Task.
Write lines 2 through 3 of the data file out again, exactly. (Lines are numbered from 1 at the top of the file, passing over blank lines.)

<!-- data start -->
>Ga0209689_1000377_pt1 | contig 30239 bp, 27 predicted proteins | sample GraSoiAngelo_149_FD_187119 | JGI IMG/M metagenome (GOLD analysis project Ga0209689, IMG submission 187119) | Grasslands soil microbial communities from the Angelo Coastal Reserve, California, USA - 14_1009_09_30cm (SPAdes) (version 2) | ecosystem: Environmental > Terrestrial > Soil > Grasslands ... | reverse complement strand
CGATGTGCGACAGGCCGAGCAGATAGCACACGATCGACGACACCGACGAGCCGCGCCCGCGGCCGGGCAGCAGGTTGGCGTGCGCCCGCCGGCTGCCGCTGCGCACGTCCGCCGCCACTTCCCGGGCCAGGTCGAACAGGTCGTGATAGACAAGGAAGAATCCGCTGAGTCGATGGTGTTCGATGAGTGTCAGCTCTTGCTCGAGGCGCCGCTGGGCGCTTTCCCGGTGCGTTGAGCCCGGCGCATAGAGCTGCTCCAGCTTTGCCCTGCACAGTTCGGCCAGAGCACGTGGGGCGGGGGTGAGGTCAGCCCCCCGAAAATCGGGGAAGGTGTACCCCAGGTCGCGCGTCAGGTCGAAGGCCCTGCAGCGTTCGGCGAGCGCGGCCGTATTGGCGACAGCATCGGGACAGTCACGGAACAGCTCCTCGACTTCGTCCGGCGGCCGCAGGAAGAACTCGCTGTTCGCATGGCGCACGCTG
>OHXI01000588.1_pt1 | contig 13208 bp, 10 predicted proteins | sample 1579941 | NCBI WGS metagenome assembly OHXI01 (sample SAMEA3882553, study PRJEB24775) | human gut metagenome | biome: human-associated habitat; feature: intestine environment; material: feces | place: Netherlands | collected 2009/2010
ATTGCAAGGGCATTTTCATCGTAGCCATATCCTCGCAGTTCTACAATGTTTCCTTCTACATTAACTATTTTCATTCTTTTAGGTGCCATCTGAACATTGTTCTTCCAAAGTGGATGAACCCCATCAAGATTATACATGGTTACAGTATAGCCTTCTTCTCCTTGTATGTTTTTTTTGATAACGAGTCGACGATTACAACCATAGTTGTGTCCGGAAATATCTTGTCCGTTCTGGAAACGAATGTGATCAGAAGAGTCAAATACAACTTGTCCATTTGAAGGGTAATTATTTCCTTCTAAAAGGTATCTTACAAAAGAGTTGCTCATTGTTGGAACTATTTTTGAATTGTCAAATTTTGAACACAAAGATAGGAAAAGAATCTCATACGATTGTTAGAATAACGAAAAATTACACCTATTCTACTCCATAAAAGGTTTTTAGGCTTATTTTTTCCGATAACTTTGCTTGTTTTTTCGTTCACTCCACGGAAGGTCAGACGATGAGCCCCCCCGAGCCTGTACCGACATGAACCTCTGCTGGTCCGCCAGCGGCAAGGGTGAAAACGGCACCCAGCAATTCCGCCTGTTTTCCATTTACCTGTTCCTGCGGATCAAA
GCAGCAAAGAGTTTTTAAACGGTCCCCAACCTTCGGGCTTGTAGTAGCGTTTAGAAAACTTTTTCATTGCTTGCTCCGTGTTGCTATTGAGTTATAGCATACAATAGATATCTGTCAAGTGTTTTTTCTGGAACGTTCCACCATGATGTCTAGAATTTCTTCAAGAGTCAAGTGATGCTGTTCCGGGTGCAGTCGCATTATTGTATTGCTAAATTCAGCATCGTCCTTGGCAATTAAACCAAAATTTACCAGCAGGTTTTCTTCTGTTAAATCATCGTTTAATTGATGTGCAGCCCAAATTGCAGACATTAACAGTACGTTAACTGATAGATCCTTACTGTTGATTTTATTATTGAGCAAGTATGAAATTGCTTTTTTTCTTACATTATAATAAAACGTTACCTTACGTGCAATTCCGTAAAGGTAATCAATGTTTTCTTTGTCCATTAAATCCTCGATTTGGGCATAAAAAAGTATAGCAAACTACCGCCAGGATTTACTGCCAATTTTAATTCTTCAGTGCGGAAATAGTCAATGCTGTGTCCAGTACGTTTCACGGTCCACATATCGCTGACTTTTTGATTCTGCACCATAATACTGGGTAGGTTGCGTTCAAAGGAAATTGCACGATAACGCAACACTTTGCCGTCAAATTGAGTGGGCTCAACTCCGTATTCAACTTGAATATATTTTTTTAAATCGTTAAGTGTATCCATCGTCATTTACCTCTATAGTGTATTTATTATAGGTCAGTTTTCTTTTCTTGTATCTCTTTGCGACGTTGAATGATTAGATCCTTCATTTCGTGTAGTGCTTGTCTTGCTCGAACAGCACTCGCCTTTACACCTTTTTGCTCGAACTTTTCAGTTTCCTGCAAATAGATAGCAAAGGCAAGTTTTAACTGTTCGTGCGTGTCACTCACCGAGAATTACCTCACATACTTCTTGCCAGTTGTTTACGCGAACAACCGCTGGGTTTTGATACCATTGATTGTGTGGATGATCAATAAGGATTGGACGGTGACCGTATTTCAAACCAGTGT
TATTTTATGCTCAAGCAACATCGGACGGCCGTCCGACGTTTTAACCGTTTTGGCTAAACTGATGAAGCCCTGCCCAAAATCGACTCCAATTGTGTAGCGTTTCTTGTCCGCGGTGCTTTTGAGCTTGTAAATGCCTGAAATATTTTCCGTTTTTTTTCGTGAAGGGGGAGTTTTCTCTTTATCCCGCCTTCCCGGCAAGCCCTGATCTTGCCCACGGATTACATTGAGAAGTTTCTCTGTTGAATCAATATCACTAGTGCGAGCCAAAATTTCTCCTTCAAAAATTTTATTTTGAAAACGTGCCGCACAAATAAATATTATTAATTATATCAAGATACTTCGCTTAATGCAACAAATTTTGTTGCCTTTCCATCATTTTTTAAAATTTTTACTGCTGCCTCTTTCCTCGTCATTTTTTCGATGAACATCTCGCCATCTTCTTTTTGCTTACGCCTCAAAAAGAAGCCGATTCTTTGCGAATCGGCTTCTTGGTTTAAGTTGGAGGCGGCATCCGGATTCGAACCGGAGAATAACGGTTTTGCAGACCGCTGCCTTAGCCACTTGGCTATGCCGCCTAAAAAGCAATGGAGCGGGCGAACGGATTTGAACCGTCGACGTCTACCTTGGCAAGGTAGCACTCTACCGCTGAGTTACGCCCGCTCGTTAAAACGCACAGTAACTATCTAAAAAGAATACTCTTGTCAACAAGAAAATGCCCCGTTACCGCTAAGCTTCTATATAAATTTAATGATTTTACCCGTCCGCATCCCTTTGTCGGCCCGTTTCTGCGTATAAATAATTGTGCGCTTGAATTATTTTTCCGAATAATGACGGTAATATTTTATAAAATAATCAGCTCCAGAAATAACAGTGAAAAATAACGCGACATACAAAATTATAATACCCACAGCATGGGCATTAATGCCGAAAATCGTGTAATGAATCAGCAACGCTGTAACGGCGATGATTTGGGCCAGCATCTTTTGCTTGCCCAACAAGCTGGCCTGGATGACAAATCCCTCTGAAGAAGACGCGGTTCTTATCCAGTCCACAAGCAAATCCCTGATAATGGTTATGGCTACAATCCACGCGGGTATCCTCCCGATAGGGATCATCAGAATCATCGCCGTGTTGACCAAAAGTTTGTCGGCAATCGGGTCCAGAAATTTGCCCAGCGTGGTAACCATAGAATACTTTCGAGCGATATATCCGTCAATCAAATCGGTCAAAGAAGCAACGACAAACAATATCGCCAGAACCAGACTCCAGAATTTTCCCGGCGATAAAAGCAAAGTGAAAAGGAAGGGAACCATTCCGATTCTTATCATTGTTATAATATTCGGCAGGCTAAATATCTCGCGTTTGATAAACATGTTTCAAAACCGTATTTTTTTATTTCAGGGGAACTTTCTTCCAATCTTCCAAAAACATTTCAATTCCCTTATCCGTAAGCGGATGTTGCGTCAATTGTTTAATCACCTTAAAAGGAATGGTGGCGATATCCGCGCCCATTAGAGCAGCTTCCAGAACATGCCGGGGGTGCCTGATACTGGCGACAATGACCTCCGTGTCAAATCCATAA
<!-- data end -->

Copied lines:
CGATGTGCGACAGGCCGAGCAGATAGCACACGATCGACGACACCGACGAGCCGCGCCCGCGGCCGGGCAGCAGGTTGGCGTGCGCCCGCCGGCTGCCGCTGCGCACGTCCGCCGCCACTTCCCGGGCCAGGTCGAACAGGTCGTGATAGACAAGGAAGAATCCGCTGAGTCGATGGTGTTCGATGAGTGTCAGCTCTTGCTCGAGGCGCCGCTGGGCGCTTTCCCGGTGCGTTGAGCCCGGCGCATAGAGCTGCTCCAGCTTTGCCCTGCACAGTTCGGCCAGAGCACGTGGGGCGGGGGTGAGGTCAGCCCCCCGAAAATCGGGGAAGGTGTACCCCAGGTCGCGCGTCAGGTCGAAGGCCCTGCAGCGTTCGGCGAGCGCGGCCGTATTGGCGACAGCATCGGGACAGTCACGGAACAGCTCCTCGACTTCGTCCGGCGGCCGCAGGAAGAACTCGCTGTTCGCATGGCGCACGCTG
>OHXI01000588.1_pt1 | contig 13208 bp, 10 predicted proteins | sample 1579941 | NCBI WGS metagenome assembly OHXI01 (sample SAMEA3882553, study PRJEB24775) | human gut metagenome | biome: human-associated habitat; feature: intestine environment; material: feces | place: Netherlands | collected 2009/2010